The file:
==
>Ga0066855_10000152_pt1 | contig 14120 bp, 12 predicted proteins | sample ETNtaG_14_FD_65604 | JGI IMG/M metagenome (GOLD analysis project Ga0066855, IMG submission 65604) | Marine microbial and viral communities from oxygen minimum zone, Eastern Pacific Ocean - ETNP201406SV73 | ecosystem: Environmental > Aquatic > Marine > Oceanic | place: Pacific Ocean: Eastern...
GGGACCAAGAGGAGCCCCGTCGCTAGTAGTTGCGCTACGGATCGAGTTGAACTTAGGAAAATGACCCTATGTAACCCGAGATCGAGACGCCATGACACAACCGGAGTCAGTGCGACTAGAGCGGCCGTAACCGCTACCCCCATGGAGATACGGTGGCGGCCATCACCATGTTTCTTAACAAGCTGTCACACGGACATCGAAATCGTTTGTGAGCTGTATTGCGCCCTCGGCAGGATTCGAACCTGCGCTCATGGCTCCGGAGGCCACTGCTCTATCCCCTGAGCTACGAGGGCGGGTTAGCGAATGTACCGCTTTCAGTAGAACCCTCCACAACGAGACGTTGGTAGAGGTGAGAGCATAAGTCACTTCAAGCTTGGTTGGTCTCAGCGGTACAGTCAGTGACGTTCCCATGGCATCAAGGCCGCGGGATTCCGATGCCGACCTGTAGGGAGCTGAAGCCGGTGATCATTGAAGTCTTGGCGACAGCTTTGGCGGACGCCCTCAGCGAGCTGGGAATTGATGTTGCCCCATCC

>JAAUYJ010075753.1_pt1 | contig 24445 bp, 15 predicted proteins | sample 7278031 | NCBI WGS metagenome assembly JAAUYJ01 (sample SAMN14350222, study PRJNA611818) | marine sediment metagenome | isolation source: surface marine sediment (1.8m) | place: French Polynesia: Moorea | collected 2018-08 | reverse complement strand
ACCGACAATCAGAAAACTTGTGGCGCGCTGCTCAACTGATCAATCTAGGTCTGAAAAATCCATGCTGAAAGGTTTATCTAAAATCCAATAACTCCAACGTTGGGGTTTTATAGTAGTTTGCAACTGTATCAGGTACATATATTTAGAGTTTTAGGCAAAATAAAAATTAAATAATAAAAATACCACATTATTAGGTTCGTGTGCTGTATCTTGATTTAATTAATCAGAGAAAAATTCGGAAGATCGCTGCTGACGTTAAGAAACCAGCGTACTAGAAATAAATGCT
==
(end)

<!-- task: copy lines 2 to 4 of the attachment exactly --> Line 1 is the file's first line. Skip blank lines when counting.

GGGACCAAGAGGAGCCCCGTCGCTAGTAGTTGCGCTACGGATCGAGTTGAACTTAGGAAAATGACCCTATGTAACCCGAGATCGAGACGCCATGACACAACCGGAGTCAGTGCGACTAGAGCGGCCGTAACCGCTACCCCCATGGAGATACGGTGGCGGCCATCACCATGTTTCTTAACAAGCTGTCACACGGACATCGAAATCGTTTGTGAGCTGTATTGCGCCCTCGGCAGGATTCGAACCTGCGCTCATGGCTCCGGAGGCCACTGCTCTATCCCCTGAGCTACGAGGGCGGGTTAGCGAATGTACCGCTTTCAGTAGAACCCTCCACAACGAGACGTTGGTAGAGGTGAGAGCATAAGTCACTTCAAGCTTGGTTGGTCTCAGCGGTACAGTCAGTGACGTTCCCATGGCATCAAGGCCGCGGGATTCCGATGCCGACCTGTAGGGAGCTGAAGCCGGTGATCATTGAAGTCTTGGCGACAGCTTTGGCGGACGCCCTCAGCGAGCTGGGAATTGATGTTGCCCCATCC

>JAAUYJ010075753.1_pt1 | contig 24445 bp, 15 predicted proteins | sample 7278031 | NCBI WGS metagenome assembly JAAUYJ01 (sample SAMN14350222, study PRJNA611818) | marine sediment metagenome | isolation source: surface marine sediment (1.8m) | place: French Polynesia: Moorea | collected 2018-08 | reverse complement strand
ACCGACAATCAGAAAACTTGTGGCGCGCTGCTCAACTGATCAATCTAGGTCTGAAAAATCCATGCTGAAAGGTTTATCTAAAATCCAATAACTCCAACGTTGGGGTTTTATAGTAGTTTGCAACTGTATCAGGTACATATATTTAGAGTTTTAGGCAAAATAAAAATTAAATAATAAAAATACCACATTATTAGGTTCGTGTGCTGTATCTTGATTTAATTAATCAGAGAAAAATTCGGAAGATCGCTGCTGACGTTAAGAAACCAGCGTACTAGAAATAAATGCT